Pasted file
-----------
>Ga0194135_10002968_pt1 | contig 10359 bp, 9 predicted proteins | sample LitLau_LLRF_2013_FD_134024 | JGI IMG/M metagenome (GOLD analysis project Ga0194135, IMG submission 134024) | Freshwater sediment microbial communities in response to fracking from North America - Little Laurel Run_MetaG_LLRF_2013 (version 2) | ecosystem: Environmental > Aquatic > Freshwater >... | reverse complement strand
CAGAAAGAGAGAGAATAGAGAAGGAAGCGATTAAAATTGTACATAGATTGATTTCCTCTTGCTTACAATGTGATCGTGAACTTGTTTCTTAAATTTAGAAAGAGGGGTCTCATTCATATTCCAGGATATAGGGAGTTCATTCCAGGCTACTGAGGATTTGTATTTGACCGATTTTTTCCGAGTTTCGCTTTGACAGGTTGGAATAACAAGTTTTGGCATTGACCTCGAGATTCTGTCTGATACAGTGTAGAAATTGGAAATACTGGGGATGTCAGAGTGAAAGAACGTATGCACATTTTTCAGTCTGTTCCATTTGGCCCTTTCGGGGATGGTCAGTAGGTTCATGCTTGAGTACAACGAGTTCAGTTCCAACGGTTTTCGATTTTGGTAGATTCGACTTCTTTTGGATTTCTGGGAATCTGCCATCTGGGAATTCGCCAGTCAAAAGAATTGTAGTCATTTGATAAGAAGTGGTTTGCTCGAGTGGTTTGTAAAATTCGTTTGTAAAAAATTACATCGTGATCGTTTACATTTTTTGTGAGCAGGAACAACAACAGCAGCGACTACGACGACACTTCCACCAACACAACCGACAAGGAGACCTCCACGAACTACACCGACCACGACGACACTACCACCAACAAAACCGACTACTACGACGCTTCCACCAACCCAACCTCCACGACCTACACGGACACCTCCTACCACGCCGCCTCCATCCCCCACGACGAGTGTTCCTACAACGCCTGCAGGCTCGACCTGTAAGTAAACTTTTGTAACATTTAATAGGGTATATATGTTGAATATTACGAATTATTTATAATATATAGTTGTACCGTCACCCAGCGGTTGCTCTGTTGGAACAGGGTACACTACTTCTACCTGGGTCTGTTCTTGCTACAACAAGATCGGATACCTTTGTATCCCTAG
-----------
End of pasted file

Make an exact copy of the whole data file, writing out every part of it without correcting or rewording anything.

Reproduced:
>Ga0194135_10002968_pt1 | contig 10359 bp, 9 predicted proteins | sample LitLau_LLRF_2013_FD_134024 | JGI IMG/M metagenome (GOLD analysis project Ga0194135, IMG submission 134024) | Freshwater sediment microbial communities in response to fracking from North America - Little Laurel Run_MetaG_LLRF_2013 (version 2) | ecosystem: Environmental > Aquatic > Freshwater >... | reverse complement strand
CAGAAAGAGAGAGAATAGAGAAGGAAGCGATTAAAATTGTACATAGATTGATTTCCTCTTGCTTACAATGTGATCGTGAACTTGTTTCTTAAATTTAGAAAGAGGGGTCTCATTCATATTCCAGGATATAGGGAGTTCATTCCAGGCTACTGAGGATTTGTATTTGACCGATTTTTTCCGAGTTTCGCTTTGACAGGTTGGAATAACAAGTTTTGGCATTGACCTCGAGATTCTGTCTGATACAGTGTAGAAATTGGAAATACTGGGGATGTCAGAGTGAAAGAACGTATGCACATTTTTCAGTCTGTTCCATTTGGCCCTTTCGGGGATGGTCAGTAGGTTCATGCTTGAGTACAACGAGTTCAGTTCCAACGGTTTTCGATTTTGGTAGATTCGACTTCTTTTGGATTTCTGGGAATCTGCCATCTGGGAATTCGCCAGTCAAAAGAATTGTAGTCATTTGATAAGAAGTGGTTTGCTCGAGTGGTTTGTAAAATTCGTTTGTAAAAAATTACATCGTGATCGTTTACATTTTTTGTGAGCAGGAACAACAACAGCAGCGACTACGACGACACTTCCACCAACACAACCGACAAGGAGACCTCCACGAACTACACCGACCACGACGACACTACCACCAACAAAACCGACTACTACGACGCTTCCACCAACCCAACCTCCACGACCTACACGGACACCTCCTACCACGCCGCCTCCATCCCCCACGACGAGTGTTCCTACAACGCCTGCAGGCTCGACCTGTAAGTAAACTTTTGTAACATTTAATAGGGTATATATGTTGAATATTACGAATTATTTATAATATATAGTTGTACCGTCACCCAGCGGTTGCTCTGTTGGAACAGGGTACACTACTTCTACCTGGGTCTGTTCTTGCTACAACAAGATCGGATACCTTTGTATCCCTAG